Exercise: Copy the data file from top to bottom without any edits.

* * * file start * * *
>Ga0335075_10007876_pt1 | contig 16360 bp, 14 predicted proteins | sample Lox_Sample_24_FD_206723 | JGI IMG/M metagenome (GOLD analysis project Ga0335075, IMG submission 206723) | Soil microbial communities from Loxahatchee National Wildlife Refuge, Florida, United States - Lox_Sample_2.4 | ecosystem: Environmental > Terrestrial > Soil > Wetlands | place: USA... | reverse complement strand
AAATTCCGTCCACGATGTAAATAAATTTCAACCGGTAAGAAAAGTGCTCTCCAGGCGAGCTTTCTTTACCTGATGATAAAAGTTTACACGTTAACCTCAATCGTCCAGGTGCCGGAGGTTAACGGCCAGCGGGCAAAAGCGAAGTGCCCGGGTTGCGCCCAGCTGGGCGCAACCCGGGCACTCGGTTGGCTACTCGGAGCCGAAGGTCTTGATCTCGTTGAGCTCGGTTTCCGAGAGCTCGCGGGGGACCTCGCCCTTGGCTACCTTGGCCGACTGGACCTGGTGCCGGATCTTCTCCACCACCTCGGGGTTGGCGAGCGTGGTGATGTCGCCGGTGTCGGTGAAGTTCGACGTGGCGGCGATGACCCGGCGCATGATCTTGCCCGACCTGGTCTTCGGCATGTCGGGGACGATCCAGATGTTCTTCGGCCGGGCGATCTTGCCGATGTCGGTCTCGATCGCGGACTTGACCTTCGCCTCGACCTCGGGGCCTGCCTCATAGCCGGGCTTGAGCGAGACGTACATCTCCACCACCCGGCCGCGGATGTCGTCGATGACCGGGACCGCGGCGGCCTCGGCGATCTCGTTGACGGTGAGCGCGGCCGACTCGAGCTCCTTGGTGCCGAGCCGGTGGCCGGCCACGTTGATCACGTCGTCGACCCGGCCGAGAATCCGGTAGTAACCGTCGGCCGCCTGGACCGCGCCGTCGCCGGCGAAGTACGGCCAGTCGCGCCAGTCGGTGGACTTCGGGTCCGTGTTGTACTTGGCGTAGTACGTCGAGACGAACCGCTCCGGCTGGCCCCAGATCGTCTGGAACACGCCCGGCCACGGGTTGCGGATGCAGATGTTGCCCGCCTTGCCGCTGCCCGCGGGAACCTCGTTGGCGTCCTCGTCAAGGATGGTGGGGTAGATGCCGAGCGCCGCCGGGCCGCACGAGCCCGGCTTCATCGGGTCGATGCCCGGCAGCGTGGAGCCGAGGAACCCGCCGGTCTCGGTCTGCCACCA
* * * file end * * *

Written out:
>Ga0335075_10007876_pt1 | contig 16360 bp, 14 predicted proteins | sample Lox_Sample_24_FD_206723 | JGI IMG/M metagenome (GOLD analysis project Ga0335075, IMG submission 206723) | Soil microbial communities from Loxahatchee National Wildlife Refuge, Florida, United States - Lox_Sample_2.4 | ecosystem: Environmental > Terrestrial > Soil > Wetlands | place: USA... | reverse complement strand
AAATTCCGTCCACGATGTAAATAAATTTCAACCGGTAAGAAAAGTGCTCTCCAGGCGAGCTTTCTTTACCTGATGATAAAAGTTTACACGTTAACCTCAATCGTCCAGGTGCCGGAGGTTAACGGCCAGCGGGCAAAAGCGAAGTGCCCGGGTTGCGCCCAGCTGGGCGCAACCCGGGCACTCGGTTGGCTACTCGGAGCCGAAGGTCTTGATCTCGTTGAGCTCGGTTTCCGAGAGCTCGCGGGGGACCTCGCCCTTGGCTACCTTGGCCGACTGGACCTGGTGCCGGATCTTCTCCACCACCTCGGGGTTGGCGAGCGTGGTGATGTCGCCGGTGTCGGTGAAGTTCGACGTGGCGGCGATGACCCGGCGCATGATCTTGCCCGACCTGGTCTTCGGCATGTCGGGGACGATCCAGATGTTCTTCGGCCGGGCGATCTTGCCGATGTCGGTCTCGATCGCGGACTTGACCTTCGCCTCGACCTCGGGGCCTGCCTCATAGCCGGGCTTGAGCGAGACGTACATCTCCACCACCCGGCCGCGGATGTCGTCGATGACCGGGACCGCGGCGGCCTCGGCGATCTCGTTGACGGTGAGCGCGGCCGACTCGAGCTCCTTGGTGCCGAGCCGGTGGCCGGCCACGTTGATCACGTCGTCGACCCGGCCGAGAATCCGGTAGTAACCGTCGGCCGCCTGGACCGCGCCGTCGCCGGCGAAGTACGGCCAGTCGCGCCAGTCGGTGGACTTCGGGTCCGTGTTGTACTTGGCGTAGTACGTCGAGACGAACCGCTCCGGCTGGCCCCAGATCGTCTGGAACACGCCCGGCCACGGGTTGCGGATGCAGATGTTGCCCGCCTTGCCGCTGCCCGCGGGAACCTCGTTGGCGTCCTCGTCAAGGATGGTGGGGTAGATGCCGAGCGCCGCCGGGCCGCACGAGCCCGGCTTCATCGGGTCGATGCCCGGCAGCGTGGAGCCGAGGAACCCGCCGGTCTCGGTCTGCCACCA